Nine things I learnt being hospitalized during the Corona pandemic

Can I begin by stating how much in awe I am of medical science; the advancements in research and, the novel treatments. Yet for someone who has been in and out of hospitals, for most of my life, I know that each time I’ve been discharged, I hope to myself that I will stay healthy longer and steer clear of hospitals. While for the most part I consider myself strong, and having a ‘tough-cookie’ veneer, people looking at me assume I’m fragile, weak and more vulnerable to infections than ‘normal healthy’ people.

Lesson One: When there’s a global pandemic, and you’re ‘immunocompromised‘, you don’t want to be in that space when the bogey man aka Corona is stalking the corridors.
You are aware that while hospitals are treatment facilities, there is also a possibility of picking up a secondary infection or virus whilst there.

Yet, on the morning of 4th March, I found myself at the doorstep of St Pierre Academic hospital in Brussels. What begun as a sore throat the previous Saturday, progressed into a flu by Wednesday.
I face viruses like influenza in the simplest and safest of ways. I simply hydrate. Swallow as many cupfuls of hot water I can, throughout the day. It helps. The bad stuff gets flushed away, and the feeling of general malaise vanishes into thin air.
I couldn’t hack it this time. I had an awful sour taste in my mouth and could no longer eat or drink, had heart palpitations, felt lethargic, and had a cough that made my throat feel like it was coated with sand paper each time I swallowed.
It kicked off a crisis, and I knew I had to get to A crisis is what happens when the red blood cells break down because of low oxygen levels, and cause blockages in the blood vessels and joints, resulting in extreme pain. Sharp pain that feels like needles going through my joints. Sometimes a combo of paracetamol and brufen can give some relief. Ocassionally, only morphine can do the trick.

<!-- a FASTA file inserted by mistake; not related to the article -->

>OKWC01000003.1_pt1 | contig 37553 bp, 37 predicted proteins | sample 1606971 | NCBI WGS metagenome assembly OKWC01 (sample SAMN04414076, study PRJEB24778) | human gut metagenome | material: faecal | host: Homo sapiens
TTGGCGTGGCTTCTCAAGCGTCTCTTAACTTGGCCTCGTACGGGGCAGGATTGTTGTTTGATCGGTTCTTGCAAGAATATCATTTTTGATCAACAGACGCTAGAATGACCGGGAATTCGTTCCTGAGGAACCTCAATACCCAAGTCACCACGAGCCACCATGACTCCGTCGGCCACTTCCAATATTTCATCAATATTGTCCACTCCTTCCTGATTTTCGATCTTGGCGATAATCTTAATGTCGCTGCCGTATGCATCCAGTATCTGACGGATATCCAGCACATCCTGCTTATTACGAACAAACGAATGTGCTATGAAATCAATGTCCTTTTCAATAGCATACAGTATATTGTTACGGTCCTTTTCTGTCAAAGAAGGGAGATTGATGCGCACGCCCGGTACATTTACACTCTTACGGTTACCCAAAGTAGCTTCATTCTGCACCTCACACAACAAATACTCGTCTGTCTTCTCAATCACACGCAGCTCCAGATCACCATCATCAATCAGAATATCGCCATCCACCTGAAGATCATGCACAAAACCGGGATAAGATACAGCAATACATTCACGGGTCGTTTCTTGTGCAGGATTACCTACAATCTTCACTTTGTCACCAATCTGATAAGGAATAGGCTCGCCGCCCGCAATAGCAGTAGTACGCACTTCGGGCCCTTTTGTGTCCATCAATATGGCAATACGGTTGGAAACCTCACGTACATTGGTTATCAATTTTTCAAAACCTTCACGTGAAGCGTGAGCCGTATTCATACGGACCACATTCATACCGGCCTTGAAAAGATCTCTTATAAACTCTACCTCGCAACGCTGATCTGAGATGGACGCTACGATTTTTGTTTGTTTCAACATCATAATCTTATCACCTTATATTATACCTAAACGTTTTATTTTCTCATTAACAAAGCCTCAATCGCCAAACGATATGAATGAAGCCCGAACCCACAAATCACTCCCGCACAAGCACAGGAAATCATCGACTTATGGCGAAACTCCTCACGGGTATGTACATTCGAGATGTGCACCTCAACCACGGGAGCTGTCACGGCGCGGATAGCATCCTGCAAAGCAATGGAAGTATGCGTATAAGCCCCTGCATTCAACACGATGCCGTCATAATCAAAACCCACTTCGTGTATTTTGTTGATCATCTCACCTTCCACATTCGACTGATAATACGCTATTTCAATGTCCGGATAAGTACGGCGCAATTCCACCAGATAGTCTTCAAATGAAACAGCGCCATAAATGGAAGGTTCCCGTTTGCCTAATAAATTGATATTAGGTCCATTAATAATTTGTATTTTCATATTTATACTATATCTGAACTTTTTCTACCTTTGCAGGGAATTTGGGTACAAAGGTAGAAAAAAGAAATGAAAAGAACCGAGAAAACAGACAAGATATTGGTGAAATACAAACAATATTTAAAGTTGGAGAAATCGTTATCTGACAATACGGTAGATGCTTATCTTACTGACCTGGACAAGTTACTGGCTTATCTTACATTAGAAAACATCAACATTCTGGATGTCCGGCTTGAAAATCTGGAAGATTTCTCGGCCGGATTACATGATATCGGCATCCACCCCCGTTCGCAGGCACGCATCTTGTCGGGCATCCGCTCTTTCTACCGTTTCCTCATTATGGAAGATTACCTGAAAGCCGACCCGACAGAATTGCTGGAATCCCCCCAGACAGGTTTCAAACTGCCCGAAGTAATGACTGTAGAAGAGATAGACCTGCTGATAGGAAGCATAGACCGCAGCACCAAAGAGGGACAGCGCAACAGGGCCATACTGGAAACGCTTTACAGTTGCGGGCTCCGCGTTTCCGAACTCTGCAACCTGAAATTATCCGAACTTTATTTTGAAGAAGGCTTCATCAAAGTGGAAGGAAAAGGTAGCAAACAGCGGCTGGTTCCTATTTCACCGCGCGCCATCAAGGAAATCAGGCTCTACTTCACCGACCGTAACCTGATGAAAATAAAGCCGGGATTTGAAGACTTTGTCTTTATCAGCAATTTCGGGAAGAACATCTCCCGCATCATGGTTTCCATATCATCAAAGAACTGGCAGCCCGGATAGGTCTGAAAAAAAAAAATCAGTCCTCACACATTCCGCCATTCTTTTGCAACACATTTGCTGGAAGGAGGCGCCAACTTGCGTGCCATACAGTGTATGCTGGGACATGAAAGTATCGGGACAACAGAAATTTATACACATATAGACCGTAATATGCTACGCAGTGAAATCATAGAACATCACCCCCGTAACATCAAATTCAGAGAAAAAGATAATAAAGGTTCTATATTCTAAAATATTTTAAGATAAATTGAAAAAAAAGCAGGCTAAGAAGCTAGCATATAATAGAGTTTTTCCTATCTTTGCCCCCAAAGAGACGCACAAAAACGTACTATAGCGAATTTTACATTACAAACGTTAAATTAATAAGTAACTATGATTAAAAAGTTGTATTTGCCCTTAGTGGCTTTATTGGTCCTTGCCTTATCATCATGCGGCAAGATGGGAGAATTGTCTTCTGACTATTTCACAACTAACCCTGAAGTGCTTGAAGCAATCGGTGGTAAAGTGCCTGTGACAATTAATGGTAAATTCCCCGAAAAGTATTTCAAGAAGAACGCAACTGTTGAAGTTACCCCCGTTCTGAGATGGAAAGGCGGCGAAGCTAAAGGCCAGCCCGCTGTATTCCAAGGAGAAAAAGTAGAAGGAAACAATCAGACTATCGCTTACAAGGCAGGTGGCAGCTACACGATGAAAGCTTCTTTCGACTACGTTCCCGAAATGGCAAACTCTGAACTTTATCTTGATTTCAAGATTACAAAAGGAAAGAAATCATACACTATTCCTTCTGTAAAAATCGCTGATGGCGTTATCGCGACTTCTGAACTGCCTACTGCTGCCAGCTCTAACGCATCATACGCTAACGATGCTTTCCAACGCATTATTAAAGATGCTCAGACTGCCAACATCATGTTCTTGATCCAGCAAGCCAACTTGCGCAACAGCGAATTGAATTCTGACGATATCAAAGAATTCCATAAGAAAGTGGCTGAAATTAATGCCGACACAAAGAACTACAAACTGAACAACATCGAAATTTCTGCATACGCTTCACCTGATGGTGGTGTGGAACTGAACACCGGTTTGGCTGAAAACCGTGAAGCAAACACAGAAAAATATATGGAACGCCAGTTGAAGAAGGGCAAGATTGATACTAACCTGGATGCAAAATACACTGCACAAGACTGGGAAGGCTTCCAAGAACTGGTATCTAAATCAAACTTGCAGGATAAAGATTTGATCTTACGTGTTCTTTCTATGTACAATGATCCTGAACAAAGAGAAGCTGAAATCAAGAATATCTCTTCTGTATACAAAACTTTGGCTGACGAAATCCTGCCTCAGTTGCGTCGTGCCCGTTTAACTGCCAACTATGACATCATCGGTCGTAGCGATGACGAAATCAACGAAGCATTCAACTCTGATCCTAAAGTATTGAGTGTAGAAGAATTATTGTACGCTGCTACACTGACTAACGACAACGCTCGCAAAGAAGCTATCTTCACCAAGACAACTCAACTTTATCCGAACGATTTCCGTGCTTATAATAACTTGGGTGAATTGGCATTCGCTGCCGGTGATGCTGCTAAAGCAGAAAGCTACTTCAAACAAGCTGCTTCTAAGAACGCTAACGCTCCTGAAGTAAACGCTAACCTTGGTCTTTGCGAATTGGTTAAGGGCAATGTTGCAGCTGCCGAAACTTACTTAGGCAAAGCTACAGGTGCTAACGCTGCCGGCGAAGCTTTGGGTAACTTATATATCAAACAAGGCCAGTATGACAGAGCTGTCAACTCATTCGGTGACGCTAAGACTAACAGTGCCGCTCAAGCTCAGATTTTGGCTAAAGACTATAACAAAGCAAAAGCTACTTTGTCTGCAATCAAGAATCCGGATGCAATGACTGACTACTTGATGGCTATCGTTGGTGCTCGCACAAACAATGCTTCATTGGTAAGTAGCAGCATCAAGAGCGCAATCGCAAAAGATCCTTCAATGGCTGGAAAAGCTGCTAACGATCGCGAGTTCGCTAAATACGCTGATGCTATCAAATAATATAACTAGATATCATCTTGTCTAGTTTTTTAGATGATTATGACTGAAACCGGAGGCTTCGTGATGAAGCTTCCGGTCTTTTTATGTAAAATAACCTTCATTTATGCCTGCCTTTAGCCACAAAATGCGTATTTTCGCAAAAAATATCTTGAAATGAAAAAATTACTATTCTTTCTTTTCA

Lesson Two: A crash course on being a ‘patient’ patient while at emergency.                          Obviously, the first thing I did at emergency was to request for a face mask to cover my mouth and throat. An emergency room waiting if you’re not ‘an emergency- aka in labour, having a stroke, in cardiac arrest, hemorrhaging, having broken bones or head trauma’ can take the whole day.

It was 10 am when I arrived and was placed on the narrow stretcher. I stared at the ceiling, answered questions as they came, felt hot and cold intermittently, stared out the open door as people walked up and down the corridors, thought about my crush, thought about those crushing on me, felt very hungry but had no appetite, changed into a hospital gown, wondered why the hospital gowns were always bare-backed with strings at the back, didn’t feel embarrassed if I turned and medics saw my bare bottoms, was wheeled to the radiation department, had a chest X-ray done, was wheeled back, tried to sleep, yada yada. It would be a long day of tests, and being examined that would culminate in an admission at 7pm. My room was self-contained and I was solo. Yay!

At the emergency room.

Lesson Three: I can never get used to bloodwork. I loathe bloodwork. I loathe it because when the nurse comes in with tiny test tubes and a branula, there will be an amount of pain involved. And pain is pain. No two ways about it. They want to check haemoglobin levels, electrolytes, liver and kidney function, bilirubin levels and other things that only the blood can show. I always seize the nurse up, and try to guess if she/he is using my body as dart board practise, or said nurse sat through studies diligently and can get the correct pokes the first time. This time there were three different nurses; three arterial pokes and four venous pokes. All except two were a miss.